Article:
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Myxococcus xanthus exists as a predatory saprophytic single-species biofilm called a swarm. It is a colonial gram-negative, rod-shaped bacterium. The colony, also called a "wolf-pack" is normally several inches wide, and modifies its environment via stigmergy. This behavior facilitates predatory feeding, as it increases the concentration of extracellular digestive enzymes secreted by the bacteria. During stressful conditions, the bacteria undergo a process in which about 100,000 individual cells aggregate to form a structure called the fruiting body over the course of several hours. On the interior of the fruiting body, the rod-shaped cells differentiate into spherical, thick-walled spores. They undergo changes in the synthesis of new proteins, as well as alterations in the cell wall, which parallel the morphological changes. During these aggregations, dense ridges of cells move in ripples, which wax and wane over 5 hours.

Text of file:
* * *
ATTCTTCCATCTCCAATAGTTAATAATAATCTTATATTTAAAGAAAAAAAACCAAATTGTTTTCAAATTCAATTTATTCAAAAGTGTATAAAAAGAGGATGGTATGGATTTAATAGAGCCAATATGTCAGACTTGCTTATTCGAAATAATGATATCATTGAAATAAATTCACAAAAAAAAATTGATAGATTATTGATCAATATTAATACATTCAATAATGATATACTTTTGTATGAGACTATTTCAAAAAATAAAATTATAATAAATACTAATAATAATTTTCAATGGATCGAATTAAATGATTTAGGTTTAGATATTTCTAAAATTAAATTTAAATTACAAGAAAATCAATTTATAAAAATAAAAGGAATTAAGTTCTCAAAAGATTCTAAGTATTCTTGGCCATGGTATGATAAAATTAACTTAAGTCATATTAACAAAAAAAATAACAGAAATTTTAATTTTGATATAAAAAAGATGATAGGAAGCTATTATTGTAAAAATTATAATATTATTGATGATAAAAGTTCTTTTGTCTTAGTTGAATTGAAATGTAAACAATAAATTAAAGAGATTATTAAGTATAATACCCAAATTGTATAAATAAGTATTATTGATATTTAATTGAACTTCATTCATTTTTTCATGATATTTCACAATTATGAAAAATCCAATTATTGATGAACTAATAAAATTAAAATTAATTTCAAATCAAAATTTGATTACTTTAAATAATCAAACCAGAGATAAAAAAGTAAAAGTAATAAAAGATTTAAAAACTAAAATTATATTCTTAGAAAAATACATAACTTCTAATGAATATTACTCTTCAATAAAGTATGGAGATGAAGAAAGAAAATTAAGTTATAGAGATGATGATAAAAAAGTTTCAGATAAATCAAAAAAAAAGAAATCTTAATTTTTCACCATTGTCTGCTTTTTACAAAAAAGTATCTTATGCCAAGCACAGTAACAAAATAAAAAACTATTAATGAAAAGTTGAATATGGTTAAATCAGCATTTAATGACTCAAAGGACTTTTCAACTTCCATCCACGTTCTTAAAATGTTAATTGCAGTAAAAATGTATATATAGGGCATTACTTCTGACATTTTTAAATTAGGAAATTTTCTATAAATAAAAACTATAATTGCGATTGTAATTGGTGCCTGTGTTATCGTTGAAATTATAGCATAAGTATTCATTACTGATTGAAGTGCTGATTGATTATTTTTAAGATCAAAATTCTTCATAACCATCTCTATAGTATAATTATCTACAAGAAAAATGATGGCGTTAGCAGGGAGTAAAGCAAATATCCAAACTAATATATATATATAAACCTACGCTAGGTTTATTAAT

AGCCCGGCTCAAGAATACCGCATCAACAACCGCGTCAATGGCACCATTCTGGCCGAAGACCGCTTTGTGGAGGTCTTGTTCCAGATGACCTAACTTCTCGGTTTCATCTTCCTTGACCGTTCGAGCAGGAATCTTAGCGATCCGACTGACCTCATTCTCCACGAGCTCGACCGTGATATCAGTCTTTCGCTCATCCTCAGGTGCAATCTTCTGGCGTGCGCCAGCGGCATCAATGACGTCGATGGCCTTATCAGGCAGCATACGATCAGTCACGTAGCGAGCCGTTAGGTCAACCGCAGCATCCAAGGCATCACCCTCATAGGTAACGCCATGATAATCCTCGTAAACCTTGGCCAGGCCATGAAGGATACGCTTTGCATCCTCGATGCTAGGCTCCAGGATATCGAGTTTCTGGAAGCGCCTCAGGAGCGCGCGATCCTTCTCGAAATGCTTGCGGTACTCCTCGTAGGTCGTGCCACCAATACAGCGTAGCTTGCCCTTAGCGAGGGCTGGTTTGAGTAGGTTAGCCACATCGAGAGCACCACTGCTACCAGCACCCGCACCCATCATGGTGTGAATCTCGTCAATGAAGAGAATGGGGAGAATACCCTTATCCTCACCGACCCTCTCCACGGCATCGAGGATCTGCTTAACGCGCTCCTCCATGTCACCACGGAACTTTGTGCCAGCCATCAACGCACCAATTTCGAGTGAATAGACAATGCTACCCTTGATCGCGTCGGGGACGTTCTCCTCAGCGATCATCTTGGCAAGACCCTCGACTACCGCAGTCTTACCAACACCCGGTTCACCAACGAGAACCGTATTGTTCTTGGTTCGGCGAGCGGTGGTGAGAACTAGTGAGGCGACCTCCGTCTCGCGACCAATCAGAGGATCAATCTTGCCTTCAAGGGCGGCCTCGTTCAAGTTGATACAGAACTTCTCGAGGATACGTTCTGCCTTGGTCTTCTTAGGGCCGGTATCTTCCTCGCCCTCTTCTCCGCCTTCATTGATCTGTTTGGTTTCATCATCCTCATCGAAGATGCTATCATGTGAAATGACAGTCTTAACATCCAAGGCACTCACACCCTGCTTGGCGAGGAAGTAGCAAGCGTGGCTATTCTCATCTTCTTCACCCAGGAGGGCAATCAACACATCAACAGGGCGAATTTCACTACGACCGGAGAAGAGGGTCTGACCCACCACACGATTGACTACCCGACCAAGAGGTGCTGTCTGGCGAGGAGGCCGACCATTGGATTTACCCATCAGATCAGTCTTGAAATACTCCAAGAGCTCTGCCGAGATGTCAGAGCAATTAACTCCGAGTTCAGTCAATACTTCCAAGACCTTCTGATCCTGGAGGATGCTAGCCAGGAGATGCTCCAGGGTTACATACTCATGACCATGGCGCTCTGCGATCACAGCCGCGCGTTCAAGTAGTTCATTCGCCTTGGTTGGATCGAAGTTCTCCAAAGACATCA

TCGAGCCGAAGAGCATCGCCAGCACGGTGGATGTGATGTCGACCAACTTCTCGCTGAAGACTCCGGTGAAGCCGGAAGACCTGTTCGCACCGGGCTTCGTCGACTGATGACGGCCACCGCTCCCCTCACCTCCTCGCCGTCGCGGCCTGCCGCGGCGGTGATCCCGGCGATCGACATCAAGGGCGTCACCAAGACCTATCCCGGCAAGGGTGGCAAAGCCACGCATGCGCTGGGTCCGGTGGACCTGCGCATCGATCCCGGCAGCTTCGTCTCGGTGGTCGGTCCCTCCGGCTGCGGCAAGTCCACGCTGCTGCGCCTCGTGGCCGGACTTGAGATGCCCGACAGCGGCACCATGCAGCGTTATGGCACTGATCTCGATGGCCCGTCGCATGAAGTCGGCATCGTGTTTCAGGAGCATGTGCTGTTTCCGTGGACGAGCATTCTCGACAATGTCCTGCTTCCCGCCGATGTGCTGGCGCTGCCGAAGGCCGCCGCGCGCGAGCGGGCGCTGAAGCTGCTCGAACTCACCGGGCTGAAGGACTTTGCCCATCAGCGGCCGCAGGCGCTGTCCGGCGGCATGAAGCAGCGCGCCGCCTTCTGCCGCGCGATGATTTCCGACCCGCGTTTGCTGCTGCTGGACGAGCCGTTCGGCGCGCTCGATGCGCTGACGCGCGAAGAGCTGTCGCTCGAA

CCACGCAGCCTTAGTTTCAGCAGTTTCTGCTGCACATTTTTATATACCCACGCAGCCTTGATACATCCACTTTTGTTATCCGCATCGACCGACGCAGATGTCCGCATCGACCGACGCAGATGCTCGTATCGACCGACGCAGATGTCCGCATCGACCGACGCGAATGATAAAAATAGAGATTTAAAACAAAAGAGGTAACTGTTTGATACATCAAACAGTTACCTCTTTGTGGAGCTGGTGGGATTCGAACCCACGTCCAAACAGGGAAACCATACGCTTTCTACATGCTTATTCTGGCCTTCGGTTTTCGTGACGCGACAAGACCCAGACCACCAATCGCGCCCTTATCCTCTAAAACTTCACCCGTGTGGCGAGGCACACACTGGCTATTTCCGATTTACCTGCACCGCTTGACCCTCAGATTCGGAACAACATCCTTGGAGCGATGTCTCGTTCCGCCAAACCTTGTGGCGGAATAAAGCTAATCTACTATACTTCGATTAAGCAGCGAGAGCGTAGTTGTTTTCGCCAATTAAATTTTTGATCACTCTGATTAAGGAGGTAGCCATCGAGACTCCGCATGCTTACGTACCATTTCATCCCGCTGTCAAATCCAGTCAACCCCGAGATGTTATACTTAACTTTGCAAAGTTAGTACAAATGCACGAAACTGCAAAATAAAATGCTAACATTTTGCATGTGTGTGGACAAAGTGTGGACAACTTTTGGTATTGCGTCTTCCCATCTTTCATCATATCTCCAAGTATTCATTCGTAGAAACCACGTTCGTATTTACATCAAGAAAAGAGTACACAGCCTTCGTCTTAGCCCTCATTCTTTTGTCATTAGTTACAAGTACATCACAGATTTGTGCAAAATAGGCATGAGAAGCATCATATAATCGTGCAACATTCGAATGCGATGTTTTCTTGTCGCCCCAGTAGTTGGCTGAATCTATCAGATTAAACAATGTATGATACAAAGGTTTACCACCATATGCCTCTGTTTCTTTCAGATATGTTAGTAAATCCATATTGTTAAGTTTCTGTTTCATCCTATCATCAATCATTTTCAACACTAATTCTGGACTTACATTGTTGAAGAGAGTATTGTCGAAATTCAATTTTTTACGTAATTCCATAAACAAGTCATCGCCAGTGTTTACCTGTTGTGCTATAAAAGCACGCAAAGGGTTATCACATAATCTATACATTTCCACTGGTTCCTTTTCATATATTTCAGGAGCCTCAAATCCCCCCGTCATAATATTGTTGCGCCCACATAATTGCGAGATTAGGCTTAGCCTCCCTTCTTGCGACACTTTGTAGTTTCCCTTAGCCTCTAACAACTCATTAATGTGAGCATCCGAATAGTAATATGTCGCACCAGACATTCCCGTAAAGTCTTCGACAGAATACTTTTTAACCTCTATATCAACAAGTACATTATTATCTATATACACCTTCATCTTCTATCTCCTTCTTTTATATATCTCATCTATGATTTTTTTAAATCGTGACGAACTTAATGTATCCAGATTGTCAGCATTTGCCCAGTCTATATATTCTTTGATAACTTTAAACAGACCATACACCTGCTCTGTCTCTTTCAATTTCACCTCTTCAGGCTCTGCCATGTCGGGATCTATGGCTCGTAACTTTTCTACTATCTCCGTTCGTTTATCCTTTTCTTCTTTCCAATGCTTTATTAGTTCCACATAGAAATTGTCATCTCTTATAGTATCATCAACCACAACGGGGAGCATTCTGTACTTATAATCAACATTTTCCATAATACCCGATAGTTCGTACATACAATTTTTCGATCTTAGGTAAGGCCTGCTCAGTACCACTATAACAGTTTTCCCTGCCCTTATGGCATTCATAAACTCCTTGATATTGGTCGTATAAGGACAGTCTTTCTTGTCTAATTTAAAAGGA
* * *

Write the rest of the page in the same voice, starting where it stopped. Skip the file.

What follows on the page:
M. xanthus and evolution
In 2003, two scientists, Velicer and Yu, deleted certain parts of the M. xanthus genome, making it unable to swarm effectively on soft agar. Individuals were cloned, and allowed to evolve. After a period of 64 weeks, two of the evolving populations had started to swarm outward almost as effectively as normal wild-type colonies. However, the patterns of the swarm were very different than those of the wildtype bacteria. This suggested that they had developed a new way of moving, and Velicer and Yu confirmed this by showing that the new populations had not regained the ability to make pili, which allows wild-type bacteria to swarm. This study provided more evidence for evolution, and it addressed questions about the evolution of cooperation between individuals that had plagued scientists for years.